For more functionality, other traits can be handy. The smart chair we mentioned above, for instance, would need to bolster the ID and connectivity to work. For other things, like cars, it’d make sense for them to be consistently location aware.
There’s also the possibility of controlling objects in the Internet of Things. An air conditioner or a washing machine, for instance, could be switched on from afar (the former when you’re on your way home on a hot day, the latter at a non-peak time when electricity costs are lower). In this case, some kind of control circuit would need to be embedded in the object.
Can it be used for evil?
Oh yes. In fact the very idea of the Internet of Things presents the world with a big question to ask itself: do you want to give over control of objects you own and more information about yourself to governments and technology corporations? The Internet of Things could make the recent PRISM snooping revelations look like a storm in a teacup: imagine if your government had the ability to spy on you through not just your emails, Facebook messages and texts but through half the items you own – your car, your clothing, even perhaps your body.
Privacy's a goner
Total privacy would be a thing of the past – unless, perhaps, the system is strictly regulated as its rolled out. And if you think Facebook, Google and Amazon’s targeted advertising is creepy now, wait until you’re living in a world which resembles the above scene in Minority Report (for more on this, check out our article on indoor navigation).
Even if you believe governments and corporations to be trustworthy, what if they’re incompetent? If a city’s Internet of Things-controlled traffic light system went haywire, the results could be disastrous. And what if it got into the hands of terrorists or hacker collectives?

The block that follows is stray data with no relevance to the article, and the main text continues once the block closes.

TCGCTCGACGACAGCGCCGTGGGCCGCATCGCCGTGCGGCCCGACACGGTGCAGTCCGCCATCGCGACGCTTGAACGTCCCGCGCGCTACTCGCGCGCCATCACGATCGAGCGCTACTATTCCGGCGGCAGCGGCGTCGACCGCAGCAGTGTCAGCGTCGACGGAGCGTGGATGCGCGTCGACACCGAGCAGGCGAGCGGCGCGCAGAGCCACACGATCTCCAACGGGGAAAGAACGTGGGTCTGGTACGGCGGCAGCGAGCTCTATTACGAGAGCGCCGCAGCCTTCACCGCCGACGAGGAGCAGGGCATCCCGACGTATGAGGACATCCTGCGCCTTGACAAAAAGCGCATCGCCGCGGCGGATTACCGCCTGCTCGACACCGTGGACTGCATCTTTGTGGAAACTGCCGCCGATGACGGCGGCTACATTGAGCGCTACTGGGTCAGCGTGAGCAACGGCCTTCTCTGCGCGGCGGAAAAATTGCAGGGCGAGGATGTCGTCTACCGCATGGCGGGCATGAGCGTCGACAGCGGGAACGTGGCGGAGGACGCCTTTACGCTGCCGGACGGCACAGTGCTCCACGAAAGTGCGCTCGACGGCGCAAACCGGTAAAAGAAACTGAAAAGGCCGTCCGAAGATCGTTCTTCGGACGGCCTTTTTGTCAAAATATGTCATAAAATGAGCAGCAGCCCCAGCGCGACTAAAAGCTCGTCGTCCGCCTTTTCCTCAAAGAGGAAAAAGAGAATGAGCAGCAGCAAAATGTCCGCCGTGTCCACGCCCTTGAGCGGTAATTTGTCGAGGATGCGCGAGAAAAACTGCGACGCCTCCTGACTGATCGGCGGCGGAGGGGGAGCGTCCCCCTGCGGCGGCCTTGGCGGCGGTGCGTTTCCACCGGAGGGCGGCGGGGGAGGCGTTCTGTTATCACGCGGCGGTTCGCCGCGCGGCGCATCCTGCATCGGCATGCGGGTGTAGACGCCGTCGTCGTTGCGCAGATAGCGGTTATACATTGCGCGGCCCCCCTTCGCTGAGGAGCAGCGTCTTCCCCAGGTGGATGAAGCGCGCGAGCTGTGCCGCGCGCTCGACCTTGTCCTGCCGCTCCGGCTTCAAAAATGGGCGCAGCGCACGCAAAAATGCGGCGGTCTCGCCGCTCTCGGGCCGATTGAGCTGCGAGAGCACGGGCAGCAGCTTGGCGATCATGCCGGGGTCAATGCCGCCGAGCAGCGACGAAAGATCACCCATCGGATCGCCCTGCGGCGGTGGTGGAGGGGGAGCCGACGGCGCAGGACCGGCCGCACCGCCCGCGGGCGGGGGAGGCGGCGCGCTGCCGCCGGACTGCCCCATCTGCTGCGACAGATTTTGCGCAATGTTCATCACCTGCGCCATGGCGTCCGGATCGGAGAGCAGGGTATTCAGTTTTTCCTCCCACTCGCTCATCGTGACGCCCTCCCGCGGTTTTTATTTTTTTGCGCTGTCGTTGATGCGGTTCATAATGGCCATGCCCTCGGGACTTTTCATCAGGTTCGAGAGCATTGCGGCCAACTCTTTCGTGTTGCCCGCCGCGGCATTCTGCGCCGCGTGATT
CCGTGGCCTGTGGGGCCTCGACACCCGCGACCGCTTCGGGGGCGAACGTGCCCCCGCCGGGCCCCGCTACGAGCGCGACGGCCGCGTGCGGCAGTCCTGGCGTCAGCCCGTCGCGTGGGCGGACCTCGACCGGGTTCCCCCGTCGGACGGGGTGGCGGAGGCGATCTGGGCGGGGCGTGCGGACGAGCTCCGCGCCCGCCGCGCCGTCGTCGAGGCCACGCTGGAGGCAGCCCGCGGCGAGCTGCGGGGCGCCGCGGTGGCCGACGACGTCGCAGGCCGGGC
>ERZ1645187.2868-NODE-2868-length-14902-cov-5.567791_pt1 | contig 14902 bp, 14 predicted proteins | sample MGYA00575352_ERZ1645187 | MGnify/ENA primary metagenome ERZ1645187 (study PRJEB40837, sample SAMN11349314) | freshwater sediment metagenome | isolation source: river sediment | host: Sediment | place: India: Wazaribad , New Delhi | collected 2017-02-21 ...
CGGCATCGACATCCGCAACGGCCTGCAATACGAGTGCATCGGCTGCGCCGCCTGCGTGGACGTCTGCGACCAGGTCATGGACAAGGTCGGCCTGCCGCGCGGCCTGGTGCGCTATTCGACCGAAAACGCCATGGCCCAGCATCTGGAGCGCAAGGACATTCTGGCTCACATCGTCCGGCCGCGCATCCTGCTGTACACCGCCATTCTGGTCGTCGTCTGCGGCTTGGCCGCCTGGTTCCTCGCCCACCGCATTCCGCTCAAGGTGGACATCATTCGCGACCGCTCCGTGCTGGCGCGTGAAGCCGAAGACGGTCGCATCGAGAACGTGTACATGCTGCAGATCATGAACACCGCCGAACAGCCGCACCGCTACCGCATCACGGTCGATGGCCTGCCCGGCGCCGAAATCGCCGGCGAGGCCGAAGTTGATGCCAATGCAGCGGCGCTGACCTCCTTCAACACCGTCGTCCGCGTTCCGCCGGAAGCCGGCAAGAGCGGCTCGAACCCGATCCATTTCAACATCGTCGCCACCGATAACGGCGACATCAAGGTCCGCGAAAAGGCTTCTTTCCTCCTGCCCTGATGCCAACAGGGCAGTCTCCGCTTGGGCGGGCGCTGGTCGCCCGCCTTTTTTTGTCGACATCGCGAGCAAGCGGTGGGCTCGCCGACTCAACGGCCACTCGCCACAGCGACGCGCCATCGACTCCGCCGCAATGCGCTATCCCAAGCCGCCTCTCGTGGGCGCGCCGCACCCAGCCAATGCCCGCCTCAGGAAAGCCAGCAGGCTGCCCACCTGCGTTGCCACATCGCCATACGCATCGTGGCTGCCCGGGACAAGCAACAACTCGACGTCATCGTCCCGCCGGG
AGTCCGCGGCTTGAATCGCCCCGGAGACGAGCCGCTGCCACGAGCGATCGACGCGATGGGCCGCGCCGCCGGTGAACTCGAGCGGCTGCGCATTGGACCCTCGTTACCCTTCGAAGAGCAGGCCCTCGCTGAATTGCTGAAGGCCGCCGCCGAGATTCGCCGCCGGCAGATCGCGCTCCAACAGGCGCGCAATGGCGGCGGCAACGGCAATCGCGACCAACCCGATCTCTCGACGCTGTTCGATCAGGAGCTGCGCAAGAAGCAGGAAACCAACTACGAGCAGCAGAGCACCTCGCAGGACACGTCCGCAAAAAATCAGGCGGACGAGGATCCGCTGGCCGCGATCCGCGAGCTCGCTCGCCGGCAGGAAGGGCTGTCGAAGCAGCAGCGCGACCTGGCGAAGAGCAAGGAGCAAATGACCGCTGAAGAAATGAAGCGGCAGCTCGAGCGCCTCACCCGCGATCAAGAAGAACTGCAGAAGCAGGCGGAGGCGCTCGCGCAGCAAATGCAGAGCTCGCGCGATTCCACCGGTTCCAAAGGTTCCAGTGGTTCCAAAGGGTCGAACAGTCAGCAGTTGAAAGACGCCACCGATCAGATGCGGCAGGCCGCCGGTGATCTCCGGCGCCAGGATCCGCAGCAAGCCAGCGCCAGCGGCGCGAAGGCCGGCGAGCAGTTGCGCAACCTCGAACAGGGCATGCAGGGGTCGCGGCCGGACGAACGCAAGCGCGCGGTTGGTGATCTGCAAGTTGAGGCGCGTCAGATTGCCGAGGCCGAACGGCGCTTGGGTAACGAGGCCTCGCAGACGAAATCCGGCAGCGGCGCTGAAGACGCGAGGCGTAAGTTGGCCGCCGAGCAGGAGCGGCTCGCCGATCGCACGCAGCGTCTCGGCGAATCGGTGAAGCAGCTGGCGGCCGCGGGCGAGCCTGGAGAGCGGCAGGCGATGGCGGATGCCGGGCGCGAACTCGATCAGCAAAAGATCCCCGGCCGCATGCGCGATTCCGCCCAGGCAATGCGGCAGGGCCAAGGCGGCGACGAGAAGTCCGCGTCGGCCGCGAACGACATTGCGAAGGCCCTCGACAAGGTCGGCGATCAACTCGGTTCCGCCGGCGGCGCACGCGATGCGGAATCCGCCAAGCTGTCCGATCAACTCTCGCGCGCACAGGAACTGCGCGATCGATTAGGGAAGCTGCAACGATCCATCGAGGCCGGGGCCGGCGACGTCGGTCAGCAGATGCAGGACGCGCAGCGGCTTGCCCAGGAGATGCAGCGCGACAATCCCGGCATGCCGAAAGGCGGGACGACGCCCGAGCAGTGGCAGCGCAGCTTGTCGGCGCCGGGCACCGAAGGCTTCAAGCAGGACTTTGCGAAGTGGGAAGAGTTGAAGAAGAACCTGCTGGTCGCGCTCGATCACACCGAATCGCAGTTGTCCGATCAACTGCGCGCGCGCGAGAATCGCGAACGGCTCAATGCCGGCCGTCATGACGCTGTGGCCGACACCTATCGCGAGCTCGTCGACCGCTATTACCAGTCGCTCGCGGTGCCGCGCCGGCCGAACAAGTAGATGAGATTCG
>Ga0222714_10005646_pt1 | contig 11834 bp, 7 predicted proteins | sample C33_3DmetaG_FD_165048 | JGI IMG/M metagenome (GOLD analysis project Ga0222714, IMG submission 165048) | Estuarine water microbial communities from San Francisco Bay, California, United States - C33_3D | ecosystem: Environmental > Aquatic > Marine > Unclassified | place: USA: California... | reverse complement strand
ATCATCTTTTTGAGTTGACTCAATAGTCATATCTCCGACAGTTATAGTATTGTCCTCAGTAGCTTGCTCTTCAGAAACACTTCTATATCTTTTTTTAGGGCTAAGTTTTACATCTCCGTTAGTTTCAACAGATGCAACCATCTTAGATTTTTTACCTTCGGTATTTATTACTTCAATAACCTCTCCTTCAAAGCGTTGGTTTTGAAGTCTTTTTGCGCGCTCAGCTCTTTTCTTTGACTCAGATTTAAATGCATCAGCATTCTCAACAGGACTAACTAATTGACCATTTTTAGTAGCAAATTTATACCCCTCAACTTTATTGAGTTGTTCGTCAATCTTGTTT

So when is it coming?
Remote heating control
Well, it’s already here – or at least its first green shoots have begun to sprout. While we’re a good few years away from smart packets of mince, there are several products available now, or very soon, that can legitimately claim to be a part of the Internet of Things.
The August Smart Lock (see the video above) is a keyless lock that automatically unlocks your front door when you – or someone to which you’ve given access – approaches. It’s twinned with a smartphone app and you can grant access to people (let’s say a plumber) temporarily, retracting it whenever you like.
The Ninja Block is a Kickstarter-funded home automation kit able to run a huge range of apps that let you monitor and remotely control things like air conditioning and heating, receive notifications when your door bell rings or motion sensors are tripped and lots more.
UPDATE 9/10: The recently-announced Nest Protect uses its web connection to provide up-to-date info on your abode's status (on fire, not on fire, that sort of thing) direct to your phone, tablet or browser, while in the US Nest's thermostat chats to energy providers to find out when an expensive 'peak day' is going to hit so that it can curb your energy usage and save you cash.
Then there are the wireless fitness trackers like Fitbit, Philips’ Hue bulbs that automatically switch on when you’re close to home and British Gas’ Remote Heating Control system. These products and services and others like them are the first forays into the Internet of Things – but they’re only the tip of the iceberg. Make no mistake, Things are about to get very interesting.